I am a Professor in the Department of Watershed Sciences and Unit Leader of the Utah Cooperative Fish and Wildlife Research Unit (U.S. Geological Survey), at Utah State University (USU), Logan UT. I completed a B.S. in Limnology at the University of California, Davis and a PhD at Utah State University in aquatic ecology, investigating the potential to increase growth and survival of endangered sockeye salmon in the Sawtooth Mountains of Idaho, using whole lake manipulations. I then completed a post-doctoral fellowship at the the Luquillo Long Term Ecological Research site in Puerto Rico, exploring amphidromous shrimp population structure and genetics.
In my fish ecology lab, along with my graduate students and staff, I do research that fits into an overall framework of evaluating the factors that structure and limit fish populations in both lentic and lotic systems. We work broadly in conservation biology, invasion ecology, and food web dynamics of aquatic systems with an emphasis on fishes. Current research covers a wide geographical range including almost all of Utah, Oregon, Washington and arctic Alaska and includes many species of salmonids, imperiled native desert fishes, and numerous warm-water lentic fishes. We also dabble in stream restoration and large river management. I am particularly interested in desert fish conservation and ecology, as these fishes are highly imperiled and their ecosystems are degraded in multiple complex and interacting ways. More information describing the Fish Ecology Lab at USU is available at: www.usu.edu/fel.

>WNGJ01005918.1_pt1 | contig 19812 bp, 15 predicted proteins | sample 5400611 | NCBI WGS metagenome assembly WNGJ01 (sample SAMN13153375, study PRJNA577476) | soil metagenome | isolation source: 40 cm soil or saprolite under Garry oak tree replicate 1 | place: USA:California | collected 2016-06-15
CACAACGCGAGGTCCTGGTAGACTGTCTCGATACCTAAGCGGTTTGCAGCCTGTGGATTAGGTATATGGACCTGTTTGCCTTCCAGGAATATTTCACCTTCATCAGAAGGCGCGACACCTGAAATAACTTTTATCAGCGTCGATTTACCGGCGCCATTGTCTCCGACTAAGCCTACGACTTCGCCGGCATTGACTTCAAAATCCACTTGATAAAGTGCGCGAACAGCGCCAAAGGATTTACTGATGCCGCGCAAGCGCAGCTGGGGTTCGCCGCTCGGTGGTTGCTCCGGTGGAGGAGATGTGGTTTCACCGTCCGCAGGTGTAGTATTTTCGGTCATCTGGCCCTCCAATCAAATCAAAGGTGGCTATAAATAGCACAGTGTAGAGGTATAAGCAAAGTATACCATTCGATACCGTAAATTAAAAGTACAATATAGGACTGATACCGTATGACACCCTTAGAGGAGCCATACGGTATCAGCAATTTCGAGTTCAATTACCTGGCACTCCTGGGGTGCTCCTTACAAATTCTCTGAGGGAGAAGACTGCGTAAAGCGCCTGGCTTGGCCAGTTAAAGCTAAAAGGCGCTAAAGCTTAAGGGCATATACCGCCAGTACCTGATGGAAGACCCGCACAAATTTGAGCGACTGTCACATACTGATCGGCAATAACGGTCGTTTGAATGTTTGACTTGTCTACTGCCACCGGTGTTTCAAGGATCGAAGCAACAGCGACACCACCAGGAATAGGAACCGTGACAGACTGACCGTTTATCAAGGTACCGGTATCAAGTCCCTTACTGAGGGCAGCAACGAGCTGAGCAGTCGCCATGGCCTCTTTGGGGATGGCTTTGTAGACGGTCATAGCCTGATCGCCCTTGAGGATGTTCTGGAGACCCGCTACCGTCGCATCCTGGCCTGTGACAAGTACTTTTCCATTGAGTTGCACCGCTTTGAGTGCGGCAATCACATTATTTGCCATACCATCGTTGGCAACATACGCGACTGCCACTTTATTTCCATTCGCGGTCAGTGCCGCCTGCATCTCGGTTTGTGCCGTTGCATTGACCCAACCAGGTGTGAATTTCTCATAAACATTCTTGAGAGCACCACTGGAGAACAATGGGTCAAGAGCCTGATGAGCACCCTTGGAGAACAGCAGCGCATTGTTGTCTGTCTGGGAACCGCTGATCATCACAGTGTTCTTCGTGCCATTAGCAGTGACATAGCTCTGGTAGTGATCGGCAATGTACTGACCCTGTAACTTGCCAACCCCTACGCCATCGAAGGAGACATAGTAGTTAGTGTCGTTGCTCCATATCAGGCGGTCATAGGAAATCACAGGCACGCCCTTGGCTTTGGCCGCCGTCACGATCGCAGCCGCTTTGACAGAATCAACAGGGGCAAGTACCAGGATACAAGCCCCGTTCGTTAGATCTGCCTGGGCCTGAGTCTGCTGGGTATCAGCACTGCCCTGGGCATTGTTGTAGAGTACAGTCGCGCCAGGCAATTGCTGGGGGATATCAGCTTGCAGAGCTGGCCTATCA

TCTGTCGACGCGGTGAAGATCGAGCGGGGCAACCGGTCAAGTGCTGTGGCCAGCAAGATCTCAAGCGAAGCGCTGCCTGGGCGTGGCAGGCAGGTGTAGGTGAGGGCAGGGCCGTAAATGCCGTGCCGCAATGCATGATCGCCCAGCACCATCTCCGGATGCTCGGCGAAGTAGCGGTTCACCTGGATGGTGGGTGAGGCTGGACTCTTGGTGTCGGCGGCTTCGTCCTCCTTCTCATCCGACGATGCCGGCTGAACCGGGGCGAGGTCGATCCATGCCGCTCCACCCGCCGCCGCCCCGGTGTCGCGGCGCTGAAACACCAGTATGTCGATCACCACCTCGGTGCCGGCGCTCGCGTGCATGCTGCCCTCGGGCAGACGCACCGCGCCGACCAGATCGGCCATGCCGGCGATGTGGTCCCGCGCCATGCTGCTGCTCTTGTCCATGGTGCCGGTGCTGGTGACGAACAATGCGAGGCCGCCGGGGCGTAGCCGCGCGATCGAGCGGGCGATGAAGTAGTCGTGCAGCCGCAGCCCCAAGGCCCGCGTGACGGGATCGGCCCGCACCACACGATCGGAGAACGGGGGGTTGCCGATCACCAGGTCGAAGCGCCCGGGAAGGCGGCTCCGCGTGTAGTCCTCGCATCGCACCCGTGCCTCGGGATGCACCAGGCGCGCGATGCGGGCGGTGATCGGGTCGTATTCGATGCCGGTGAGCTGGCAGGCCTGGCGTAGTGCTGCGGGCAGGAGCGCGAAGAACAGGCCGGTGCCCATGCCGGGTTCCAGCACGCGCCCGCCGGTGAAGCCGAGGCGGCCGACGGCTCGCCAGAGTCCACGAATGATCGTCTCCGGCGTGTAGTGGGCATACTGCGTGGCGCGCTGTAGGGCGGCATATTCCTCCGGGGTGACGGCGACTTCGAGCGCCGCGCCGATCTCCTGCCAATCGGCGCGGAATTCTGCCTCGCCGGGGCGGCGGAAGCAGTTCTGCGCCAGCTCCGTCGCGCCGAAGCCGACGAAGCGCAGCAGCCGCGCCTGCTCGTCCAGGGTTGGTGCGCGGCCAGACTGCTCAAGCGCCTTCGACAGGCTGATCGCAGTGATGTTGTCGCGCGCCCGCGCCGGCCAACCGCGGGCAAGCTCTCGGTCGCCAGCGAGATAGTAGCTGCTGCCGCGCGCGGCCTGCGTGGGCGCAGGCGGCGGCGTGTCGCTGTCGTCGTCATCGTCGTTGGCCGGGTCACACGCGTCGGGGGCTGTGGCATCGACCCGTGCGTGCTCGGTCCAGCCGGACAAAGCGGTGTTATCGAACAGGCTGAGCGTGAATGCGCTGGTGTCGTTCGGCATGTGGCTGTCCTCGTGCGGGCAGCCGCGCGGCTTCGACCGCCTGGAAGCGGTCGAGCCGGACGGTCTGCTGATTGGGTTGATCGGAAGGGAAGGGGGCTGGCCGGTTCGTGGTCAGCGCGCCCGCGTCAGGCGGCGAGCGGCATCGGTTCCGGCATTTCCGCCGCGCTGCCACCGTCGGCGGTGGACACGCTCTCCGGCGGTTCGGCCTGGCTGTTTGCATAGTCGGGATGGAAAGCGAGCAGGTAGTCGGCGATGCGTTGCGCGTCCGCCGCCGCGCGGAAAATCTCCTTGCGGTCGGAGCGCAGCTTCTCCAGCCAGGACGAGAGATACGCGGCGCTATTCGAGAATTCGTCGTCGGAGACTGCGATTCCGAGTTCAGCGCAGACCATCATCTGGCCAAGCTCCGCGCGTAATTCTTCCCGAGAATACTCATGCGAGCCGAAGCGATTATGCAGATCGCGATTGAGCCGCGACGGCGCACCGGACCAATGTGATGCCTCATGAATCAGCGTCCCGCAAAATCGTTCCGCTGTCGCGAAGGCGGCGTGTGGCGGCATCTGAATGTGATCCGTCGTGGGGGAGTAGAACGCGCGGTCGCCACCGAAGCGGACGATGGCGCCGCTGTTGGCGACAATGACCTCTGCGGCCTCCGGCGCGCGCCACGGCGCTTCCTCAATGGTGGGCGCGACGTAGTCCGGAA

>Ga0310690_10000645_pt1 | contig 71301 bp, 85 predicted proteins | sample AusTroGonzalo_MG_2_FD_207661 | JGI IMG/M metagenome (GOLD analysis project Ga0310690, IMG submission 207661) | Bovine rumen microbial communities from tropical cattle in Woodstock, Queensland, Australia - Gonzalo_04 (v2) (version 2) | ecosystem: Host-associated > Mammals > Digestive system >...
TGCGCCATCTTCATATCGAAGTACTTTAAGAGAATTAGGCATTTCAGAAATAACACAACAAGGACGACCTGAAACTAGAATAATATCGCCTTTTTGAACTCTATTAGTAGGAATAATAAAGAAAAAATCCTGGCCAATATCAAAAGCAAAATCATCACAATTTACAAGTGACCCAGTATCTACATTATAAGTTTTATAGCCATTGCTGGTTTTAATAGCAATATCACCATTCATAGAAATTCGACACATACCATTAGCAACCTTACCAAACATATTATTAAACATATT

I am currently working for the Utah Division of Wildlife as the Assistant Aquatic Section Chief in charge of fish health and fisheries research. Specific responsibilities include serving as Utah’s primary Fish Pathologist and program manager for Utah’s Fisheries Experiment Station (FES). Station activities include providing a comprehensive program for fish pathology, aquatic research and fish culture services in relation to the Aquatic Section Statewide objectives and fisheries program needs. I also work as a member of the Aquatic Section administrative staff, Fish Health Policy Board and Western Regional Aquaculture Center to advise in the development of policies and procedures relative to fish health, fish culture and fisheries management throughout the State. Prior to this assignment I served as the Fish Health Specialist and laboratory manager for the State’s fish health laboratory from 2005-2016. I received my A.S. in Fish and Wildlife Management (1994) from Hocking College, B.S. in Fisheries Management/Aquaculture (1999) from the University of Idaho and M.S. in Fish Health/Aquaculture (2003) from the University of Idaho.